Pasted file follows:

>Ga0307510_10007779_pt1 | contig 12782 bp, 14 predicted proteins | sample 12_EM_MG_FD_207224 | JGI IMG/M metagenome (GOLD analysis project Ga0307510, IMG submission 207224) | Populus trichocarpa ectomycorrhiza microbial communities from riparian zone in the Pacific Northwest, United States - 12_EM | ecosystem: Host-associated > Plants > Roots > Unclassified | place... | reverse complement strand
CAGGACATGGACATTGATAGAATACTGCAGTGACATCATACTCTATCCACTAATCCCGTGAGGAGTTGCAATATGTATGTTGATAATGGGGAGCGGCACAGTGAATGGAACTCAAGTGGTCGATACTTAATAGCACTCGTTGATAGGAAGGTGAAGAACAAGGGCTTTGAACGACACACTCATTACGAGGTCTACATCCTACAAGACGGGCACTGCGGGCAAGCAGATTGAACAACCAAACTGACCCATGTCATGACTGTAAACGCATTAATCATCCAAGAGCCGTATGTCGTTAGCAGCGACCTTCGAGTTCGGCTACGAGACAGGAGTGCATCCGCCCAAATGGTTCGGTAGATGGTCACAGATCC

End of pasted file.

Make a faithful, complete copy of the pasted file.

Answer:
>Ga0307510_10007779_pt1 | contig 12782 bp, 14 predicted proteins | sample 12_EM_MG_FD_207224 | JGI IMG/M metagenome (GOLD analysis project Ga0307510, IMG submission 207224) | Populus trichocarpa ectomycorrhiza microbial communities from riparian zone in the Pacific Northwest, United States - 12_EM | ecosystem: Host-associated > Plants > Roots > Unclassified | place... | reverse complement strand
CAGGACATGGACATTGATAGAATACTGCAGTGACATCATACTCTATCCACTAATCCCGTGAGGAGTTGCAATATGTATGTTGATAATGGGGAGCGGCACAGTGAATGGAACTCAAGTGGTCGATACTTAATAGCACTCGTTGATAGGAAGGTGAAGAACAAGGGCTTTGAACGACACACTCATTACGAGGTCTACATCCTACAAGACGGGCACTGCGGGCAAGCAGATTGAACAACCAAACTGACCCATGTCATGACTGTAAACGCATTAATCATCCAAGAGCCGTATGTCGTTAGCAGCGACCTTCGAGTTCGGCTACGAGACAGGAGTGCATCCGCCCAAATGGTTCGGTAGATGGTCACAGATCC